Each participant in either of the condition groups witnessed both the sub-conditions, that is, the No Core condition and one of the measured conditions, one after the other. Within a particular condition group, the order in which the two sub-conditions were shown was randomised to reduce the effect of any bias arising from the ordering of these conditions. The choice of Patient High-arousal and Impatient Low-arousal conditions is motivated by the results presented in Table 3 where a significant difference in the resultant robot mood is witnessed compared to the No Core condition. Even though there are significant results witnessed for other conditions as well, these two conditions modelled both time-perception and social conditioning biases in opposite directions thus, serving as a good basis for comparing mood formation in the robot. The No Core condition acts as the anchor against which the other two conditions are measured.

5.2 Experiment Protocol

Once the participants are assigned to a condition group, they are introduced to the experiment set-up where NICO greets them by modelling a short interaction with the participants informing them about the rules of the game. Google Text-To-Speech python library9 (ver. 1.1.8) is used to generate NICO’s voice. During this interaction, NICO asks the participants about their excitement towards participating in the experiment. With this data, it builds a model of its affective memory and intrinsic mood as a starting point for both sub-conditions. After the introduction round, NICO starts negotiating with the participant, randomly loading the first sub-condition. The negotiations progress in two distinct phases:

Offer phase: NICO makes an offer to the participants which they can accept (saying ‘Yes’) or reject (saying ‘No’). If the offer is accepted, the interaction culminates while a rejection results in NICO asking the participant to explain their rejection while monitoring their affective responses as they describe their opinion about the offer.

Update phase: Observing the participants’ responses, NICO models its mood, as a response. The mood represents the current state of the robot and is used to compute a new offer for the participants using the RL model (see Section 4.3).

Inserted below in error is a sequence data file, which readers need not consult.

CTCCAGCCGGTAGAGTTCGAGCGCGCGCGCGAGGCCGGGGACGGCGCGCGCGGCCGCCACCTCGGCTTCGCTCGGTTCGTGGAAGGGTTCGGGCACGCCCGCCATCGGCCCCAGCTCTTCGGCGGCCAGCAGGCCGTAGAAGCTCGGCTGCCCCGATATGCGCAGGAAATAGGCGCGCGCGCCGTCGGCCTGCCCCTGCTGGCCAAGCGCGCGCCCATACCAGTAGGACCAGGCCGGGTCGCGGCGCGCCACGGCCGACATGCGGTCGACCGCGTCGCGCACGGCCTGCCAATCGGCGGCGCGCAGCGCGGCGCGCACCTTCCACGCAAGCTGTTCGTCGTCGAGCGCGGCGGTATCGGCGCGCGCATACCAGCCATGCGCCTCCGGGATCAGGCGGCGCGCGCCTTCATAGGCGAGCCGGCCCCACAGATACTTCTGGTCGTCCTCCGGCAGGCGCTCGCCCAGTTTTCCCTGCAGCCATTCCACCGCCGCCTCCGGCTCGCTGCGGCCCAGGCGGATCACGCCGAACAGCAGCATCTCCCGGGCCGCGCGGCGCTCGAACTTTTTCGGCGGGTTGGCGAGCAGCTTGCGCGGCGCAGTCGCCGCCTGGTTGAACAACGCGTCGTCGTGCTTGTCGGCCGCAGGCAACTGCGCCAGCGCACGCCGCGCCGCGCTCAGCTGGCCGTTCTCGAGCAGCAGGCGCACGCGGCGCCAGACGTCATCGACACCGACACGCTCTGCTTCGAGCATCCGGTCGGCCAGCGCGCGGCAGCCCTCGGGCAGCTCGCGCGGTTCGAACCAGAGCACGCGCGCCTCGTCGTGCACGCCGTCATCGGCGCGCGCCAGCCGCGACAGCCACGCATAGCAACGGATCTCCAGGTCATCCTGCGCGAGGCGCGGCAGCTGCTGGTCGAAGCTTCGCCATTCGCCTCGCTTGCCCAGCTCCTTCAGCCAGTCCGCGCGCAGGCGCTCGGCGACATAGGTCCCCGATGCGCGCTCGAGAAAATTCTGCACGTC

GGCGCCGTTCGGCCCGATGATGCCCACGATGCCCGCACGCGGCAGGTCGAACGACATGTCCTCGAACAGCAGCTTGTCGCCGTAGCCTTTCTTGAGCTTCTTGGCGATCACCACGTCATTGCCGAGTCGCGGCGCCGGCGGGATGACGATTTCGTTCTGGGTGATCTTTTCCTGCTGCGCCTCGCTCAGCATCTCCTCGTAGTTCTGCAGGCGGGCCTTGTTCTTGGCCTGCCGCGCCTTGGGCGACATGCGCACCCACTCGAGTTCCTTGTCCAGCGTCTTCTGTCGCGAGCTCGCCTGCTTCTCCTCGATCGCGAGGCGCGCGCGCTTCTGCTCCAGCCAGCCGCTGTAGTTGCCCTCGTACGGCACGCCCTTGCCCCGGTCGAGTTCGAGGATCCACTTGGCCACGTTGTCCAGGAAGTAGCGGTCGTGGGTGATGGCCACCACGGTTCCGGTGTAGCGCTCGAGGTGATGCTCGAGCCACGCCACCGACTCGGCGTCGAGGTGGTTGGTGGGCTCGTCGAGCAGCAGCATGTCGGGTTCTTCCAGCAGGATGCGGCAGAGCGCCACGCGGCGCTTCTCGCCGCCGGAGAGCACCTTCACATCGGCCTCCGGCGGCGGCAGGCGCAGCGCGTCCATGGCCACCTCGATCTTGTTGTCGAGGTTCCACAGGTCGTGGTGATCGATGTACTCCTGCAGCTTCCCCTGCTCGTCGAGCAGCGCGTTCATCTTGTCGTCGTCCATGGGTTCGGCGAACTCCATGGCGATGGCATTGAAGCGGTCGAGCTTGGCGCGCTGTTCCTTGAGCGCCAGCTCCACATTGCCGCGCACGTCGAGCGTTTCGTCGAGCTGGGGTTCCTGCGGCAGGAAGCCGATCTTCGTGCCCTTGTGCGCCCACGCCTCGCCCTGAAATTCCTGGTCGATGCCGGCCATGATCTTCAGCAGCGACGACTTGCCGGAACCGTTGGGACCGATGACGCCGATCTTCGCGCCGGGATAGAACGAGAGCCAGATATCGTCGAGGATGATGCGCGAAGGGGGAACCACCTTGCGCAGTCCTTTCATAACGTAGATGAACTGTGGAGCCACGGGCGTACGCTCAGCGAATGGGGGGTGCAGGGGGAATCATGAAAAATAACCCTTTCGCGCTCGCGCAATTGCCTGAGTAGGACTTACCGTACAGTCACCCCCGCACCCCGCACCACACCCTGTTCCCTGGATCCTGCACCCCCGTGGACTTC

Although the sub-game perfect Nash equilibrium prediction for the Ultimatum Game is achieved when the proposer offers an infinitesimal (smallest non-zero value; in this case 1) share to the respondent, which they accept, many studies have shown that this is not in agreement with experimental observations (Oosterbeek et al., 2004; Schuster, 2017) and accepted offers may vary around 40%. To encourage negotiations (at least once) between the robot and the participants, we enforce the first offer made by the robot to be a random unfair offer between 1–20 points. Negotiations continue until the participant either accepts the offer or rejects 20 consecutive offers (empirically defined limit). The participants are told that the robot shall abort the negotiation if a stalemate is reached, blinding them from this limit to avoid any behavioural conditioning. No significant difference (H = 0.85, p = 0.65) is witnessed using the Kruskal-Wallis H-test (Kruskal and Wallis, 1952) in the First Offers made by the robot between the conditions and thus, has no measurable effect on the number of interactions between the conditions.

After each sub-condition, the participants fill out a pseudonymised 3-part questionnaire about their experience with the robot. Finally, participants are debriefed and informed about the condition group they were assigned. In the absence of any monetary compensation, as a reward for their participation, the participants are offered all the bonbons.